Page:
New Frontier Days: Founding Pioneers
Top Critic Average
New Frontier Days: Founding Pioneers kickstarts a genre's presence on Nintendo Switch that I would like to see plenty more of. Shallow in execution and with little to keep you returning once you have built up your town from scratch, this largely average city builder needs to re-examine its foundations.
New Frontier Days ~Founding Pioneers~ is one that I would recommend if you own a Nintendo Switch and are into farming/city building mechanics with a bit of a challenge. This is a great mix of all of those elements combined. Those that are easily put off by the simplistic style, or aren’t fans of the farming and city building genres may want to steer clear of this release. It’s a fun game, but I can say with certainty that it won’t be for everyone.
The generically pleasing, colourful aesthetics are charming in a fashion, though the endlessly looping music will remind you why you'd turn the sound off when games of its ilk, like Farmville, were big on Facebook.
New Frontier Days offers a very different experience from anything else in the early Switch lineup, and I think it’s a valuable one for people who enjoy this type of game. While the game can be overwhelming at times, it’s very rewarding to see your little settlement grow and thrive. Unlike some similar games, it always feels like you’re playing an integral role in what’s going on, but that also means you always have to give it your full attention.
Like many others of its ilk, New Frontier Days - Founding Pioneers is full of the types of mechanics that make for very addictive gameplay - the type that have that "just one more minute" gameplay. Despite how it makes the hours fly by, though, this is ultimately a boring grind with no real depth, no heart, and nothing special here. With the superb Stardew Valley on the horizon for Nintendo Switch, fans of these types of games should try holding out until then and give this one a pass. Heck, you would even be better off with Farmville to tide you over…
The shame of it all rests in that Frontier Days: Founding Pioneers isn't broken. It functions perfectly fine. This means that it was developed in such a way that it was left a bland, emotionless husk of what it was trying to imitate. For a game without microtransactions, it manages to feel like a tremendous cash grab. While it's easy to say any game was made with love in it, this feels like it was terribly misplaced.
Frontier Days could have been a great title on the Switch if they spent some real time to develop it. The fast paced nature of the game can be fun at times, but it's ultimately rage inducing because the game is not optimized for the style of game that it's trying to be. If you got $10 to kill and you really want a town builder on the go, it might be worth checking out. Otherwise it's not worth your time.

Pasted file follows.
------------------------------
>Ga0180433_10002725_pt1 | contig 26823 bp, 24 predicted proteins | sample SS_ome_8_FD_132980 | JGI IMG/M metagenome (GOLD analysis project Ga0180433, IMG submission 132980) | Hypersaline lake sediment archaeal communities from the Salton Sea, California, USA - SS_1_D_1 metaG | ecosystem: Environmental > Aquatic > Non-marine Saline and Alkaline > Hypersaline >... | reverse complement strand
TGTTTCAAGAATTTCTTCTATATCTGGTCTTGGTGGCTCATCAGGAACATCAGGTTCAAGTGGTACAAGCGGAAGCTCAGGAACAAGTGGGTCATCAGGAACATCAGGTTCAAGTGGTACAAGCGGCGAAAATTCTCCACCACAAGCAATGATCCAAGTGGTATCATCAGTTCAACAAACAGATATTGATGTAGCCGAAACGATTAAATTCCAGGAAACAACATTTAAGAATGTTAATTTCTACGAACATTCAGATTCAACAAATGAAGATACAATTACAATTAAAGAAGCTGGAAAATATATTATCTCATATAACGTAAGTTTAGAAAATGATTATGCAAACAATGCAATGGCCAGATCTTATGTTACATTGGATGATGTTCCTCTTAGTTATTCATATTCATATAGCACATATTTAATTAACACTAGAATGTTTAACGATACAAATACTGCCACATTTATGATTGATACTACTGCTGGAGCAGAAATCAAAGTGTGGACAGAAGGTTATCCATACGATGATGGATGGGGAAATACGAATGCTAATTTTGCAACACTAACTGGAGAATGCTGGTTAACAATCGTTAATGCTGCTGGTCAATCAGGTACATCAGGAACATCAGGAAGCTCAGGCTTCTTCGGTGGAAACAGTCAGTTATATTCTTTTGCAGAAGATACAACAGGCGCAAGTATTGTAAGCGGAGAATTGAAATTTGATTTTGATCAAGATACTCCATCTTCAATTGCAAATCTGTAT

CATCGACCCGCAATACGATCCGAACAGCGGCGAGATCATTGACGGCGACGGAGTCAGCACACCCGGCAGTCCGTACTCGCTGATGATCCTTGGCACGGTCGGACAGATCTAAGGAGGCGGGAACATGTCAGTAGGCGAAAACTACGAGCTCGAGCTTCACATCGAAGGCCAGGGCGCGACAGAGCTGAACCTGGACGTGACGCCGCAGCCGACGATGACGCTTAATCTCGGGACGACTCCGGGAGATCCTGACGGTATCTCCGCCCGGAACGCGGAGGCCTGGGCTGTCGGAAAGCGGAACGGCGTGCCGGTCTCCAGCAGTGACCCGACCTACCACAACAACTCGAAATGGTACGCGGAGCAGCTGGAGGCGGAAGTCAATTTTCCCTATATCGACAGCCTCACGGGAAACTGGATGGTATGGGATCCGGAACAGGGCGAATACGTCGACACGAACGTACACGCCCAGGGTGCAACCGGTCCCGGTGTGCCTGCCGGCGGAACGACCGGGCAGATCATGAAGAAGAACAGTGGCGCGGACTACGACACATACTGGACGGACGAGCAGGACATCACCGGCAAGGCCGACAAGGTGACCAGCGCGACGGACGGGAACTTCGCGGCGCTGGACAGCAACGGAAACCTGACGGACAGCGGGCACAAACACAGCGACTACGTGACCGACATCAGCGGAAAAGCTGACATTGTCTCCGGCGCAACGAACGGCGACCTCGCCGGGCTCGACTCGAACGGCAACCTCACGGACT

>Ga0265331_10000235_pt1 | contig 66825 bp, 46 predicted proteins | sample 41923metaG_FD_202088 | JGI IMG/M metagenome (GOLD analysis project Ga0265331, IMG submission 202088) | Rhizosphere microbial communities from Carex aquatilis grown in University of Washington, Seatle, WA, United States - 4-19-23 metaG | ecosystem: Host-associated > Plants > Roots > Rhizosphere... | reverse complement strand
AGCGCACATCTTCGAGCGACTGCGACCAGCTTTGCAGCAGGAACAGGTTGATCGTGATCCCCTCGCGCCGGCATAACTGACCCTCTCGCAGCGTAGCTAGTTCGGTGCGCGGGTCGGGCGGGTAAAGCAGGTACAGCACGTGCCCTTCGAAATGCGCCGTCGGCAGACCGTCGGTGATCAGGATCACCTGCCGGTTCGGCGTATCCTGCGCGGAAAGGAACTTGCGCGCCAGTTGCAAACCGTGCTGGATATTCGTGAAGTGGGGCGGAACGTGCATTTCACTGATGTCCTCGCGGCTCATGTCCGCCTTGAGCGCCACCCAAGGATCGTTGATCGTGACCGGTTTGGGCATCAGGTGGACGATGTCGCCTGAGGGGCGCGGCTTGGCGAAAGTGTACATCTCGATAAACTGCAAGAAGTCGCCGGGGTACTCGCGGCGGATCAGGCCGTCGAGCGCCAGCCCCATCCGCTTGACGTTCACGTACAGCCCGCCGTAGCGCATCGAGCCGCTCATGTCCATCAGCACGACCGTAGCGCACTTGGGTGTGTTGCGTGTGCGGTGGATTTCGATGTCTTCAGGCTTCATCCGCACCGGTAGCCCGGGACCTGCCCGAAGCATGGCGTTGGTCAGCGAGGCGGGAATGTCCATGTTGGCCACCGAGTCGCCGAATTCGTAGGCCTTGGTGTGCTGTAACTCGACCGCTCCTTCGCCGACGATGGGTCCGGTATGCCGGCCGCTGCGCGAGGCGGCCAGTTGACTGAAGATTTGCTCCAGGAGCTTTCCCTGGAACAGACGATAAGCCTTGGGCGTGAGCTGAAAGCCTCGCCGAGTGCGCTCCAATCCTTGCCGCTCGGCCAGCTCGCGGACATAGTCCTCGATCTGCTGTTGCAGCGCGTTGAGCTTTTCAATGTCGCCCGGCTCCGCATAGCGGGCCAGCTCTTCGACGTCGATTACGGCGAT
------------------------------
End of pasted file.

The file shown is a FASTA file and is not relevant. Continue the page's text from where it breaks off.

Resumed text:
New Frontier Days: Founding Pioneers is a game for those that don’t mind waiting, maybe best played while watching TV or doing something else around the house. I can’t imagine playing while traveling, as you’ll be staring at your pioneers while they complete their tasks. While this style of games works in browsers, the fact is, waiting around is not fun. I understand it comes with the territory of a simulation strategy title, but there just isn't enough to do while yo wait. The colorful visuals are easy on the eyes at first glance, but zooming in everything becomes a blurry mess.
New Frontier Days: Founding Pioneers is a real surprise in the Switch's launch lineup: a focused town-building sim with an addictive gameplay loop that looks decent, sounds great and plays well. A lack of variety and an unambitious presentation are notable drawbacks, and will keep it from being a long-term investment for many, but what's here is enjoyable enough, and certainly worth a shot for sim buffs looking for something simple and fun.
New Frontier Days : Founding Pioneers doesn't venture into uncharted lands from the construction and simulation game territory, yet it's a pastoral, simple and efficient introduction to the genre, although such lack of ambition shows limitations sooner rather than later, whether because of the repetitiveness or the absence of multiplayer.
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